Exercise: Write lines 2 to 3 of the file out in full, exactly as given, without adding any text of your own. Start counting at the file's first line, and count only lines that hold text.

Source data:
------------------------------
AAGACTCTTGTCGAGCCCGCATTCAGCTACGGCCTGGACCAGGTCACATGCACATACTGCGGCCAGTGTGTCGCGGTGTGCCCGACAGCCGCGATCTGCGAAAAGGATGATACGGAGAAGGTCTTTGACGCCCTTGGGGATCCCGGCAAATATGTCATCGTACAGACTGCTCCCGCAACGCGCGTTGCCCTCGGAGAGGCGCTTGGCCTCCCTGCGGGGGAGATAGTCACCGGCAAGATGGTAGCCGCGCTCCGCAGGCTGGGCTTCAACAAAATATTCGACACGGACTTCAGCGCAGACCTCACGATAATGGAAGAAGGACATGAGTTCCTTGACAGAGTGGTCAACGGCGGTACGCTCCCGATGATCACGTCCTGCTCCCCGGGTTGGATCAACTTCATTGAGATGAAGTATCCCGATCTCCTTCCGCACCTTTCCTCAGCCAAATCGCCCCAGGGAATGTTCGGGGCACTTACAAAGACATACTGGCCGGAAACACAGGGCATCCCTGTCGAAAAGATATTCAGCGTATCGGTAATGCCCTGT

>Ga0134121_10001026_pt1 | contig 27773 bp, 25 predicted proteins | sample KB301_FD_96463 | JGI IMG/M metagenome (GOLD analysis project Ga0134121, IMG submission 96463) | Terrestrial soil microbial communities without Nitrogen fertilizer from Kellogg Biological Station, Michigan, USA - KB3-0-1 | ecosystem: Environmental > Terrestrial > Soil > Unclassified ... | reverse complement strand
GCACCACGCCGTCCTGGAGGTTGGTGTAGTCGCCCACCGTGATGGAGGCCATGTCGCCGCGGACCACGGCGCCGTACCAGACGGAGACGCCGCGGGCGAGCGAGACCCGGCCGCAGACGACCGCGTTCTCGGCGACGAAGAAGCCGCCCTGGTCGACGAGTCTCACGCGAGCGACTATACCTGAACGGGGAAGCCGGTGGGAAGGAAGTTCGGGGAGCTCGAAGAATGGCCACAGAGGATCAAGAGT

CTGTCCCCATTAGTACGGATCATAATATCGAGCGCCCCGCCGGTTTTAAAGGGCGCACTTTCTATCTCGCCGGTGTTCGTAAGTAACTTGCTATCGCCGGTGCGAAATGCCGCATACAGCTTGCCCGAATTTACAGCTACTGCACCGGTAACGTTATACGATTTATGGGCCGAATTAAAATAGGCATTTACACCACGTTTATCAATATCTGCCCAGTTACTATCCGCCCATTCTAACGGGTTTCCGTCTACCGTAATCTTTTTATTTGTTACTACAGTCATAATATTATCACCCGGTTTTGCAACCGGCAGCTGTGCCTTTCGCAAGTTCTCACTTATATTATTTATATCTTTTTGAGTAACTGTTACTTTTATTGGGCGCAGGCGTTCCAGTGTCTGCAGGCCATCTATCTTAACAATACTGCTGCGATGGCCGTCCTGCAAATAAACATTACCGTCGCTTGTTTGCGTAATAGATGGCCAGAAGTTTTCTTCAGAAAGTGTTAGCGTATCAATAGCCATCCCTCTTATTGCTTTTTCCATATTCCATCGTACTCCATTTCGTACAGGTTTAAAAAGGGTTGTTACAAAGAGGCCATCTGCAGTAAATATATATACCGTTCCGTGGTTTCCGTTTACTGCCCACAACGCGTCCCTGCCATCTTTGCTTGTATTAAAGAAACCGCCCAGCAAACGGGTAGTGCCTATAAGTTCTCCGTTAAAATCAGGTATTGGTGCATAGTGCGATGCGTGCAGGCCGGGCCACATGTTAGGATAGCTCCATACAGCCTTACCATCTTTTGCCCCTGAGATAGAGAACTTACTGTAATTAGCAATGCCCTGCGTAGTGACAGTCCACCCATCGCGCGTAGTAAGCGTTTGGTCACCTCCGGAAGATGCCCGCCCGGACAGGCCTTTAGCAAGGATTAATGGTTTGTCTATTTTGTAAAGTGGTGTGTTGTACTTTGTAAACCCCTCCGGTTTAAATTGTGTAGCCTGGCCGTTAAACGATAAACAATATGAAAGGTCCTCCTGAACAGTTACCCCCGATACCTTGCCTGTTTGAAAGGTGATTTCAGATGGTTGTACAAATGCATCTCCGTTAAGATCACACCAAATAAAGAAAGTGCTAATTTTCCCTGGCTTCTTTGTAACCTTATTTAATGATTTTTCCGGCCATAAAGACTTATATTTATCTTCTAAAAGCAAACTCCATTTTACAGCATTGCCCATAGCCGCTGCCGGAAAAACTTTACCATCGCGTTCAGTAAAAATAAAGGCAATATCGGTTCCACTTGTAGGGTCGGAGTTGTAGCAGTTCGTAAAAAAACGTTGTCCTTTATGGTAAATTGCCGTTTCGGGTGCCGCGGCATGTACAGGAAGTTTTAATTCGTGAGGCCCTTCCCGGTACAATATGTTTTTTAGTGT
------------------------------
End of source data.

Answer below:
>Ga0134121_10001026_pt1 | contig 27773 bp, 25 predicted proteins | sample KB301_FD_96463 | JGI IMG/M metagenome (GOLD analysis project Ga0134121, IMG submission 96463) | Terrestrial soil microbial communities without Nitrogen fertilizer from Kellogg Biological Station, Michigan, USA - KB3-0-1 | ecosystem: Environmental > Terrestrial > Soil > Unclassified ... | reverse complement strand
GCACCACGCCGTCCTGGAGGTTGGTGTAGTCGCCCACCGTGATGGAGGCCATGTCGCCGCGGACCACGGCGCCGTACCAGACGGAGACGCCGCGGGCGAGCGAGACCCGGCCGCAGACGACCGCGTTCTCGGCGACGAAGAAGCCGCCCTGGTCGACGAGTCTCACGCGAGCGACTATACCTGAACGGGGAAGCCGGTGGGAAGGAAGTTCGGGGAGCTCGAAGAATGGCCACAGAGGATCAAGAGT